The primary purpose of this paper was to demonstrate how modem motion tracking technologies, i.e., the Hock of Birds, and computer visualization graphics may be used in a clinical setting. The idea that joint injury reduces proprioception was investigated, and data for injured subjects were compared to data for noninjured subjects (subjects in all experiments were college students). Two experiments showed that there were no significant losses in joint position sense in knee-injured subjects, and both injured and noninjured groups visually overestimated knee movements. However, injured subjects showed no significant differences when visual reproduction data were compared with actual movement data. In addition, these data indicated that injured subjects may have greater potential for apprehension than noninjured subjects, at least in terms of visual estimation of movement ranges. This is an idea that needs further testing.
Semyon Slobounov, William Kraemer, Wayne Sebastianelli, Robert Simon and Shannon Poole
Semyon M. Slobounov, Robert Simon, Wayne Sebastianelli, Angela Carlson and William E. Buckley
A variety of assessment devices have been developed for scientific investigation on human movement that can also be used to assess the progress of a rehabilitation program. The present investigation was undertaken to show how this technology can be combined with the most aggressive type of medical intervention and rehabilitation. Advanced technology was used to assess the physical rehabilitation parameters of active range of motion (AROM) and sport-specific functional progression for an Olympic-caliber diver who had bilateral wrist problems. AROM was measured for both wrists using a Flock of Birds motion-tracking device, and functional progression was assessed with an Advanced Mechanical Technology Inc. force platform for measuring the center of pressure (CP) area. The results of the treatment were clinically favorable, with an increase in AROM and a decrease in the CP area for functional motor control. The technology provided useful information about the progress of a rehabilitation program.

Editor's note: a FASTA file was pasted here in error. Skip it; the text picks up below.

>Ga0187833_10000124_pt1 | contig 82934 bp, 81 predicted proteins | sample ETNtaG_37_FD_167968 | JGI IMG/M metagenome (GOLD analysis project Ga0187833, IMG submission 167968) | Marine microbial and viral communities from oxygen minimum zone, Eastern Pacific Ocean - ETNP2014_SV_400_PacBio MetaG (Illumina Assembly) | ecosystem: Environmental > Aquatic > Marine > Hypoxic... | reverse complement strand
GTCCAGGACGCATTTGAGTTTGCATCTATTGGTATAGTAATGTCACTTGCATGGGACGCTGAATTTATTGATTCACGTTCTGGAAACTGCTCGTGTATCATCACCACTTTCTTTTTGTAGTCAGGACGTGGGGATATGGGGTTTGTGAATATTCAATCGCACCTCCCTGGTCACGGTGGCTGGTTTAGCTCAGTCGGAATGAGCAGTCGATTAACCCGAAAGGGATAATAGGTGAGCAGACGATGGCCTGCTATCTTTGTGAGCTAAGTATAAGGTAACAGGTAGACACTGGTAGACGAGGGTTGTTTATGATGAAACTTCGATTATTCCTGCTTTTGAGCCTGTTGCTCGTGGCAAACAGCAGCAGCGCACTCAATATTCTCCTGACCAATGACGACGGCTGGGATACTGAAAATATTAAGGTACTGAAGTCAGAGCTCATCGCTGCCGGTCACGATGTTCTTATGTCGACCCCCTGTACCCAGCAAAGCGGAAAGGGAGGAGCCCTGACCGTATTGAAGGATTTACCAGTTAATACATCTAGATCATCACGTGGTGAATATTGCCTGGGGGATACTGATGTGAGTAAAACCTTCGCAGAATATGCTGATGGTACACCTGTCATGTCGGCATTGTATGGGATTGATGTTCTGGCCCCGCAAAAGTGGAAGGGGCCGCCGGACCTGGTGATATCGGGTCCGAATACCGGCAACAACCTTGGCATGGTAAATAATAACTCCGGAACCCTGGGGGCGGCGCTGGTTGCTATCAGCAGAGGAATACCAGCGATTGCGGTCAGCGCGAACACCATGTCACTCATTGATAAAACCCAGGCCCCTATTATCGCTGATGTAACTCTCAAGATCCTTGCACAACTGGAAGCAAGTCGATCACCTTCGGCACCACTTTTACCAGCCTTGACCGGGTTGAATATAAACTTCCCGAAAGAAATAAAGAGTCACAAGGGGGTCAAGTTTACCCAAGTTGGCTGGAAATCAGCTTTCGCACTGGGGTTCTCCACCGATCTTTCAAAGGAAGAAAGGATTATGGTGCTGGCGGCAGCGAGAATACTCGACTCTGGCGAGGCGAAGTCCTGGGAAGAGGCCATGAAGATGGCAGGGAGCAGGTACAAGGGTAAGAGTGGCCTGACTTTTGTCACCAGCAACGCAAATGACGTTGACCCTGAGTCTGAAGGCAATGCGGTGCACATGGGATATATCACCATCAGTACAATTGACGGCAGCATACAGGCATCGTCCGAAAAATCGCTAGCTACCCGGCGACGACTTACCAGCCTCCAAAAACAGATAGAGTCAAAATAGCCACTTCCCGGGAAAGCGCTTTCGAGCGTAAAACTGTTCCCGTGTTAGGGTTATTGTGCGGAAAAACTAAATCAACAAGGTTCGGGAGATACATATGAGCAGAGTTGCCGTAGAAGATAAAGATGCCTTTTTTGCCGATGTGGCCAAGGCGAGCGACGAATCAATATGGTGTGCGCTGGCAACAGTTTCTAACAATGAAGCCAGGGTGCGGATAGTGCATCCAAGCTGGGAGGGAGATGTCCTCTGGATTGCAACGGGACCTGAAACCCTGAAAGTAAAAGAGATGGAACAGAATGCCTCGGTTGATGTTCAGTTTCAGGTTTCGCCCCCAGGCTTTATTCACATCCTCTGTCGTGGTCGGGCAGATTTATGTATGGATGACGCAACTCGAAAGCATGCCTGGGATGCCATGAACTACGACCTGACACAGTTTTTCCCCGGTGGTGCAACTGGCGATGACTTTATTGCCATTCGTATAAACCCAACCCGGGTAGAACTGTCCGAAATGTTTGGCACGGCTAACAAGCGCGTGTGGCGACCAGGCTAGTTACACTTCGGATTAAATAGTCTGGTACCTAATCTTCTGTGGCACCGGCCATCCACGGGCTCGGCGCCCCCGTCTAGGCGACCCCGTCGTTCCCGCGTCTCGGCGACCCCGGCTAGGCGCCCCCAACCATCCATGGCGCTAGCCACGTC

Todd A. Evans, Sharon N. Domorski, Wayne J. Sebastianelli, Margot Putukian and Jay N. Hertel
Idiopathic forefoot pain, often termed metatarsalgia, is a common complaint among running athletes. Whereas several causes are often included in the differential diagnosis, Freiberg’s infraction is rarely considered. The signs and symptoms present with Freiberg’s infraction however, can mimic those present with more common forefoot injuries. The article presents the case of a female Division-I college soccer player who developed and was successfully treated for bilateral Freiberg’s infraction. Her initial complaint of unilateral forefoot pain, induced only by vigorous running, progressed to intolerable bilateral forefoot pain with light exercise. Conservative treatment was unsuccessful, and therefore surgery was required to enable her continued athletic participation. As with all weight-bearing joints, clinicians need to be aware of the potential for progressive degenerative changes at the metatarsal heads and the steps used in the evaluation and subsequent treatment of Freiberg’s infraction
Thomas P. Dompier, Craig R. Denegar, W.E. Buckley, S. John Miller, Jay Hertel and Wayne J. Sebastianelli
Flexibility is promoted as essential to physical fitness, but the mechanisms limiting it are not fully understood.